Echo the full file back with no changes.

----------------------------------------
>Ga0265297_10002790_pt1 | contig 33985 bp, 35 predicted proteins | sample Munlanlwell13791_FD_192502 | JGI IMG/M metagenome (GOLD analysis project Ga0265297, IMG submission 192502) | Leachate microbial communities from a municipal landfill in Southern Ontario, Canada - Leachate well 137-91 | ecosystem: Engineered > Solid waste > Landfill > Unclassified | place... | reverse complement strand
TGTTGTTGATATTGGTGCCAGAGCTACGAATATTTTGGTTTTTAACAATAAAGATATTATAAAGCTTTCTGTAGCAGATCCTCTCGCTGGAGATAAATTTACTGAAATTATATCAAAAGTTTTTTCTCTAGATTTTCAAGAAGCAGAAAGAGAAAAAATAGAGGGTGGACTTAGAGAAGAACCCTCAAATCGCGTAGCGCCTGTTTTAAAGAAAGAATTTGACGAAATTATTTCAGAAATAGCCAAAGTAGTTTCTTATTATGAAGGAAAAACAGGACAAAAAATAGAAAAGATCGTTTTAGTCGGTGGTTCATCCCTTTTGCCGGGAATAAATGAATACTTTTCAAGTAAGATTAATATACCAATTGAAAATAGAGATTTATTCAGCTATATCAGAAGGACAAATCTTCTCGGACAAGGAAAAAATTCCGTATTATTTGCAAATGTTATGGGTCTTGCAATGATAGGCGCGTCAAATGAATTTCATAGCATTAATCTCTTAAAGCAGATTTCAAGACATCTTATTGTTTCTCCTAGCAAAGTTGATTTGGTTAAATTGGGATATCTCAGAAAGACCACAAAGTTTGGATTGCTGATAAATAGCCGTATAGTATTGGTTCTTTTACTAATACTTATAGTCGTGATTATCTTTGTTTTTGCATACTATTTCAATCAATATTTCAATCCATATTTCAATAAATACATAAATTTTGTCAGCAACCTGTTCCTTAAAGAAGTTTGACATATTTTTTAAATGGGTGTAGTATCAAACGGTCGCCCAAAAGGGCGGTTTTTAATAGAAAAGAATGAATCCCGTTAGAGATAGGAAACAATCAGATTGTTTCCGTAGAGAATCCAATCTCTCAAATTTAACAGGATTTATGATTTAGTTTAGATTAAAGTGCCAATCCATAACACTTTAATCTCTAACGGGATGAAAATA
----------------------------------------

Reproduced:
>Ga0265297_10002790_pt1 | contig 33985 bp, 35 predicted proteins | sample Munlanlwell13791_FD_192502 | JGI IMG/M metagenome (GOLD analysis project Ga0265297, IMG submission 192502) | Leachate microbial communities from a municipal landfill in Southern Ontario, Canada - Leachate well 137-91 | ecosystem: Engineered > Solid waste > Landfill > Unclassified | place... | reverse complement strand
TGTTGTTGATATTGGTGCCAGAGCTACGAATATTTTGGTTTTTAACAATAAAGATATTATAAAGCTTTCTGTAGCAGATCCTCTCGCTGGAGATAAATTTACTGAAATTATATCAAAAGTTTTTTCTCTAGATTTTCAAGAAGCAGAAAGAGAAAAAATAGAGGGTGGACTTAGAGAAGAACCCTCAAATCGCGTAGCGCCTGTTTTAAAGAAAGAATTTGACGAAATTATTTCAGAAATAGCCAAAGTAGTTTCTTATTATGAAGGAAAAACAGGACAAAAAATAGAAAAGATCGTTTTAGTCGGTGGTTCATCCCTTTTGCCGGGAATAAATGAATACTTTTCAAGTAAGATTAATATACCAATTGAAAATAGAGATTTATTCAGCTATATCAGAAGGACAAATCTTCTCGGACAAGGAAAAAATTCCGTATTATTTGCAAATGTTATGGGTCTTGCAATGATAGGCGCGTCAAATGAATTTCATAGCATTAATCTCTTAAAGCAGATTTCAAGACATCTTATTGTTTCTCCTAGCAAAGTTGATTTGGTTAAATTGGGATATCTCAGAAAGACCACAAAGTTTGGATTGCTGATAAATAGCCGTATAGTATTGGTTCTTTTACTAATACTTATAGTCGTGATTATCTTTGTTTTTGCATACTATTTCAATCAATATTTCAATCCATATTTCAATAAATACATAAATTTTGTCAGCAACCTGTTCCTTAAAGAAGTTTGACATATTTTTTAAATGGGTGTAGTATCAAACGGTCGCCCAAAAGGGCGGTTTTTAATAGAAAAGAATGAATCCCGTTAGAGATAGGAAACAATCAGATTGTTTCCGTAGAGAATCCAATCTCTCAAATTTAACAGGATTTATGATTTAGTTTAGATTAAAGTGCCAATCCATAACACTTTAATCTCTAACGGGATGAAAATA